Picket Signs and Shovels: Lessons on Parent Power and Systems Change From Umm al-Fahm, IsraelApril 21, 2021
In the wake of COVID-19, communities and systems around the world will be renegotiating their relationships, including parents and their education systems. What will these new relationships look like?
New Profit is on a continuing journey to explore how it can best drive transformational and equitable change in education systems and beyond. In order to share its learnings and catalyze conversation, New Profit Managing Partner Alex Cortez has published the story of the Arab-Israeli city of Umm al-Fahm, where parents and educators have taken a challenging but profound journey to navigate a shift in mindsets, relationships, and then power.
The experience of Umm al-Fahm can teach us that – when necessary – parents can and will pick up picket signs and exert their power to protest and pressure those in authority in education systems. However, while that is a completely legitimate and sometimes necessary way for parents to employ their innate power, it is not the whole story.
As often, parents can and will also show up with shovels to build together with those in authority towards the common good – but only if those in authority are willing to respect and recognize parents as partners who play an essential role in determining what gets built.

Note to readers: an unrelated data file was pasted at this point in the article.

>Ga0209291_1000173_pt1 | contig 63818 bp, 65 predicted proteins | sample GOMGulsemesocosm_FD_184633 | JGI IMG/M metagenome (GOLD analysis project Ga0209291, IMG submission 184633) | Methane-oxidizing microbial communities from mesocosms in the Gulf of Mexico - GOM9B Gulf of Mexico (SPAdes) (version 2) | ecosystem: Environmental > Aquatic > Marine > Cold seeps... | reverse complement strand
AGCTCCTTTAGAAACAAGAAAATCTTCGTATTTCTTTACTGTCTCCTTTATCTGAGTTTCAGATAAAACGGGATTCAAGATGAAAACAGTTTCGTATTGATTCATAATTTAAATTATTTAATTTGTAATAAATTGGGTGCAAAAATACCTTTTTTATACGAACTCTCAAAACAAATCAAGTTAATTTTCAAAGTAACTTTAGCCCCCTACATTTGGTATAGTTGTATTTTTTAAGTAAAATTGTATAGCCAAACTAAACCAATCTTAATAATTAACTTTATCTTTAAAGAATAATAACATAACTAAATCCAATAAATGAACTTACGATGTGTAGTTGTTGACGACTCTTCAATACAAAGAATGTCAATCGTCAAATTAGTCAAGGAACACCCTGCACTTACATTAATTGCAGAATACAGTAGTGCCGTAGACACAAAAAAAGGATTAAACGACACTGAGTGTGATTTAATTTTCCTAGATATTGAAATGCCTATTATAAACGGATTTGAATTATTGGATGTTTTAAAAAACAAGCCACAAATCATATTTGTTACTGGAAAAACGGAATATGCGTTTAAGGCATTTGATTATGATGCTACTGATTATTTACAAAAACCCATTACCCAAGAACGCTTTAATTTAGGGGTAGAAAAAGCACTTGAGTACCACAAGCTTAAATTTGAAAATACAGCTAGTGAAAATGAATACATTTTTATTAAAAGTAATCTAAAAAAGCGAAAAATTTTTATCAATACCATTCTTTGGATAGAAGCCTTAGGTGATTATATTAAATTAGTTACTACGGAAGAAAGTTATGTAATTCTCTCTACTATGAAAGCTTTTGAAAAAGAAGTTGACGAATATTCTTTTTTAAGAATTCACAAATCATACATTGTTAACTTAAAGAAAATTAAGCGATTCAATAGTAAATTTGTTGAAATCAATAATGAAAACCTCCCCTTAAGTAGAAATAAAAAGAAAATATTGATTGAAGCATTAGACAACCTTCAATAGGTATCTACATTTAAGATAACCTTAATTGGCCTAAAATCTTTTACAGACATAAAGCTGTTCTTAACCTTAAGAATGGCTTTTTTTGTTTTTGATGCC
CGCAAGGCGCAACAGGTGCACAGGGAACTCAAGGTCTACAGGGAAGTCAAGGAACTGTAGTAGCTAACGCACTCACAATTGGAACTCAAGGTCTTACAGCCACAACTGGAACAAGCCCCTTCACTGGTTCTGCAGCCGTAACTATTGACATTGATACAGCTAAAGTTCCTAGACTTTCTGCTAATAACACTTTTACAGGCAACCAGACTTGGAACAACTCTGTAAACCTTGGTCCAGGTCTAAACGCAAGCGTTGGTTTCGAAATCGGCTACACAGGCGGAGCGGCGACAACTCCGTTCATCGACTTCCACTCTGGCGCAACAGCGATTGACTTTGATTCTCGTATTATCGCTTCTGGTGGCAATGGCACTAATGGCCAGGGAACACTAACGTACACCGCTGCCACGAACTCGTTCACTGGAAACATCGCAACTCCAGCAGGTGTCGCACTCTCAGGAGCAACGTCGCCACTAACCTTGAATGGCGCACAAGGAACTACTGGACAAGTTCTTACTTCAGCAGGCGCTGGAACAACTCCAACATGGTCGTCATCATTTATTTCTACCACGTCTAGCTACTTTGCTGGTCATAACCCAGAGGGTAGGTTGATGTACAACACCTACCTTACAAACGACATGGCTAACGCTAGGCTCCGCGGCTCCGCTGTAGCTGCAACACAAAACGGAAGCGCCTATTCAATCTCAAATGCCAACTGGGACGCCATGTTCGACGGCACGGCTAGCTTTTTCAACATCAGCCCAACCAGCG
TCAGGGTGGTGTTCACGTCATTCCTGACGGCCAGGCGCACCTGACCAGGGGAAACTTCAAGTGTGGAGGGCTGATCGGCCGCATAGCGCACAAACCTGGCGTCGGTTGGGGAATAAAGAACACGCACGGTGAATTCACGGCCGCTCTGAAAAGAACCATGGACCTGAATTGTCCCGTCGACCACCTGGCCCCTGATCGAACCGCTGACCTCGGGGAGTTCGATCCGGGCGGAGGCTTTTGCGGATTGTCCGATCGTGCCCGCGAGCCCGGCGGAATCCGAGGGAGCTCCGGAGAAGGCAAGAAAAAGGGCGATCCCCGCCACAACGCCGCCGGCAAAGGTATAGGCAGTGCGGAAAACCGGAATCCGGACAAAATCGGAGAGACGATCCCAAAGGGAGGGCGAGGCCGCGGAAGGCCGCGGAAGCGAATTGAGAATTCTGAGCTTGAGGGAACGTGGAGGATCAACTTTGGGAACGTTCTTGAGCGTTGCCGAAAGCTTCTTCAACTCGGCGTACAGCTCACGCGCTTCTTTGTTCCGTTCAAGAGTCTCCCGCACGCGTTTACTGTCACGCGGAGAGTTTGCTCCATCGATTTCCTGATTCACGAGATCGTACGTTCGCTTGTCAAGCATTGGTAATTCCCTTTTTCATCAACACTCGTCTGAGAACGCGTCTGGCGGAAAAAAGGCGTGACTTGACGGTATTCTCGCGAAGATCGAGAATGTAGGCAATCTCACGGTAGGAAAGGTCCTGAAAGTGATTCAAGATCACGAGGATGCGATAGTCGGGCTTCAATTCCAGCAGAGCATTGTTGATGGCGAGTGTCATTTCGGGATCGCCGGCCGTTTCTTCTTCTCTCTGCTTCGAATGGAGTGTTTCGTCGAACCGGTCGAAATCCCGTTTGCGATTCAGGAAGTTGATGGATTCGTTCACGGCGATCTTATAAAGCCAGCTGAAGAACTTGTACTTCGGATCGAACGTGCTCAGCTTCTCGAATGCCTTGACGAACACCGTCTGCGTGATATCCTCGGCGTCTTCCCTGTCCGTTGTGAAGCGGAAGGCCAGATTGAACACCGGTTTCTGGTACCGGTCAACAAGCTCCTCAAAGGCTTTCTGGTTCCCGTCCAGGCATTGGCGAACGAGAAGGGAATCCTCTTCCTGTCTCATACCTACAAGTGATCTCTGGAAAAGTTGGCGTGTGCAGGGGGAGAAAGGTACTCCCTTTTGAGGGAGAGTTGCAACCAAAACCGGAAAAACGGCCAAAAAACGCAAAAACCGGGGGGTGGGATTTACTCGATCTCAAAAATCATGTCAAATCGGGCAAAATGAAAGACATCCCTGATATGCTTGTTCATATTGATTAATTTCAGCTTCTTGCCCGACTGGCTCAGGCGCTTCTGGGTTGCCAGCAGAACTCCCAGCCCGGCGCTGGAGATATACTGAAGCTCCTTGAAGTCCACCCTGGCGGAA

School systems in America and elsewhere are making momentous and difficult plans for a full re-opening next school year. Many will have to contend with the same dynamics Umm al-Fahm faced. There can be collaboration or conflict – and likely a mix.
The story of Umm al-Fahm underscores that systems change is not about a zero-sum gain in power. As an elementary school principal in Umm al-Fahm shares from her journey, “I actually feel like I now have more power, because I have these partners – parents – who can exercise power to help my school succeed.” However, systems change will require that many of us scrutinize our mindsets, biases, and behaviors towards parents and communities, and wrestle with shifting our role from delivering top-down answers to asking questions of the people we serve and then responding to their answers about their hopes and needs for their community.
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